Jesus is the man of rest. Rest is the coming kingdom. Rest is Sunday together. The day of stopping has moved from the seventh day to the first day because we now start from rest rather than finish in it. Which is why we’re all so knackered when church is online during the pandemic.
Repeat: Rest is not relaxation.
It has become trendy in the evangelical circles I move in to speak of the Sabbath frequently and to use it as a verb, “we Sabbathed yesterday” (which does make some sense in Hebrew if not in English, so we’ll let it go). Except, we’re no Sabbatarians—we don’t believe and teach that the first day of the week is particularly holy and special, and that working on it is prohibited for Christians. We’re barely proponents of the Lord’s Day—that there is something special about the first day of the week.
Most of my friends who ‘sabbath’ do so on a Saturday, though I’ve known some to do so on a Sunday, and others on other days of the week. They might describe it as a day of rest, there’s little association with Jewish Sabbath customs for those who keep it on a Saturday, but the association is an interesting one. It amounts to having a particular day set as a day off.
Now, I think that’s typically a wise decision to structure your week like that, but is that the Sabbath?
Friends, it isn’t. The Sabbath isn’t about relaxing because rest isn’t about relaxing. Christians don’t keep the Sabbath, but we do keep the Lord’s Day, on the first day of the week. Like ancient Israel we ‘rest’ with the people of God and we do so by worshipping (in word and sacrament) and by eating around each other’s tables afterwards.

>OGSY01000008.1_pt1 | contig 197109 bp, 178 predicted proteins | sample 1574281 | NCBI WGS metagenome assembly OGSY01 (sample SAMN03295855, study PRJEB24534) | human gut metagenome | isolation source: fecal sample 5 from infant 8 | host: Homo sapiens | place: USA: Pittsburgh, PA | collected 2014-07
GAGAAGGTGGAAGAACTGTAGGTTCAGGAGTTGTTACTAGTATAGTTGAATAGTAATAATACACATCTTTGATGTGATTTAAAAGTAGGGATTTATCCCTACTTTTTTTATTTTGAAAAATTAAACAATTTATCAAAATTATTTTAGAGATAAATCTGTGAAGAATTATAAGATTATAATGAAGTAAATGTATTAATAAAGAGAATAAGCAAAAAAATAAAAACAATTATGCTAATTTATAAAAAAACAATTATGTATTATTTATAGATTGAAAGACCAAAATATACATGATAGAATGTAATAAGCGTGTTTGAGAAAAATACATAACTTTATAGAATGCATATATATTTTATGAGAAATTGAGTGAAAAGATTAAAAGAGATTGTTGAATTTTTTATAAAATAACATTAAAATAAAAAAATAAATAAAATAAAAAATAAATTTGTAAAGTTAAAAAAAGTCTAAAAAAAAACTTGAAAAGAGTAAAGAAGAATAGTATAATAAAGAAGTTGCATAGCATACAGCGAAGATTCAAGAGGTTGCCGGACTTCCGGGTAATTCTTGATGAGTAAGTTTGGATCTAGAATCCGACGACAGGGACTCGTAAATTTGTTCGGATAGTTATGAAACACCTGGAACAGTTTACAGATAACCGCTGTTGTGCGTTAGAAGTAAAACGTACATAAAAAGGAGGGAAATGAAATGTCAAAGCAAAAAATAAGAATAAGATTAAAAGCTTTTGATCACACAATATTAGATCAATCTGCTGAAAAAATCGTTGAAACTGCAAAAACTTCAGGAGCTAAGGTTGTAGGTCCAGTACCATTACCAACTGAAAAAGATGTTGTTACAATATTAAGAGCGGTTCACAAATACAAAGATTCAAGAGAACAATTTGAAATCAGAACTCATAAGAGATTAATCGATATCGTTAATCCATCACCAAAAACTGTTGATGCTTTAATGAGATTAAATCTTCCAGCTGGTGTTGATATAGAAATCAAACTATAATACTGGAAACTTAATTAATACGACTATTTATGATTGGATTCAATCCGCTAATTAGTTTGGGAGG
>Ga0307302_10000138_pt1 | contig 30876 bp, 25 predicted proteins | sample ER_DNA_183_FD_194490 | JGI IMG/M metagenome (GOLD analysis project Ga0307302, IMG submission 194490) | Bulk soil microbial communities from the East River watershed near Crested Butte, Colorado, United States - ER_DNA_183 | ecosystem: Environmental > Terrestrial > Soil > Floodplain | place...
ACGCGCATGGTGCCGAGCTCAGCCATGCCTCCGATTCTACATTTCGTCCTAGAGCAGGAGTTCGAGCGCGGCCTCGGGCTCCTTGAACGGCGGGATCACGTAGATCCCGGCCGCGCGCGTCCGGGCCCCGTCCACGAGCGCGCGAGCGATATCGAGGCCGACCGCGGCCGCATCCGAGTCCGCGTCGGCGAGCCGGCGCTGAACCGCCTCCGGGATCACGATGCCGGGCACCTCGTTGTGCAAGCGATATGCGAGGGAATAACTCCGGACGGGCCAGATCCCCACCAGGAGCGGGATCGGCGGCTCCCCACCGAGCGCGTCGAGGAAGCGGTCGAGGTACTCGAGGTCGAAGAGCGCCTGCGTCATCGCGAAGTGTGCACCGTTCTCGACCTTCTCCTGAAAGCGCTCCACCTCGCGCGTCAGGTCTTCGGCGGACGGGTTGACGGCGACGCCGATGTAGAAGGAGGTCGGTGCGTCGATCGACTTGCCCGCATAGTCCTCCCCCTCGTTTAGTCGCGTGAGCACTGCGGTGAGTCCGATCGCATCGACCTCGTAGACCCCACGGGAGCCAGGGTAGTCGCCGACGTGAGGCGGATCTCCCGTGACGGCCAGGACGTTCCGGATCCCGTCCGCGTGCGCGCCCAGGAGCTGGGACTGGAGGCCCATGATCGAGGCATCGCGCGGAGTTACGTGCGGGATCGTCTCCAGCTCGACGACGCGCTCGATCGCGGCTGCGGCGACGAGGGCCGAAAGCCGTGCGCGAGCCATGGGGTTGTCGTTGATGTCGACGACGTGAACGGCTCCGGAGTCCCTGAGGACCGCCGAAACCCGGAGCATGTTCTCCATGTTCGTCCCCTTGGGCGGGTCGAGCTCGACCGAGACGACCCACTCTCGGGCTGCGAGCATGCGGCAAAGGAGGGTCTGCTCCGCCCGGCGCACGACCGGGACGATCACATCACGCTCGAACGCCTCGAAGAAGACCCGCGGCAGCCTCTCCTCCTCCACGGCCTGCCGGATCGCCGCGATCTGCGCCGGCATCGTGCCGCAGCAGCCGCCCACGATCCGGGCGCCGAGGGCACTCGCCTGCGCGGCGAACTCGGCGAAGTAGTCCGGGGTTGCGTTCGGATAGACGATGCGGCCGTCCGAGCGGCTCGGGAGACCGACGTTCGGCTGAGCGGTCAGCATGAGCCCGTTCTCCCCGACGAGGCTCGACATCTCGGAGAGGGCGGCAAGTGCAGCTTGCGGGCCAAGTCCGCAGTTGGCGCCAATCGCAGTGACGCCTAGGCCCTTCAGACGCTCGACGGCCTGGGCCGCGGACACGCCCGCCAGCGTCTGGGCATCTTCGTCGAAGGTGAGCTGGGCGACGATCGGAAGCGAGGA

The Hebrew word we translate Sabbath (shabbat) means cessation, it’s the day of stopping. We stop our work of ordering the cosmos in six days because God did too. And on our day of stopping we rest (nuakh), which means something nearer to ‘settling in’ to a place than it does to sleeping or reading a good book. To skip a few theological moves, we settle into stopping by enjoying the order our hands have created the other six days of the week.
We think that rest is passive, like watching television or sleeping, but it isn’t. It’s not active either, as though rest required the study of the Bible or something similar. It is more active than it is passive, but it’s better to think of it as neither. Rest is received.
Which is why the primary place of rest is the gathered church, it’s a place we receive from God in contributory worship, the preached word, baptism, and the Lord’s Supper. Rest is about order, and therefore about being with the people of God. Rest is not simply stopping, its settling in.
We know it isn’t just relaxing or an accommodation to our weary bodies—it’s often taught like that though isn’t it? As though the Sabbath which holds no law for us (which is true, Jesus rose as Lord of the eternal Sabbath on the first day of the new week, we stop in Christ forever more) is received as wisdom because humans need to rest one day a week. I’ve heard that a lot. It’s not wrong, in the sense that there’s some wisdom there, but it does violence to the Bible to assert it in that way.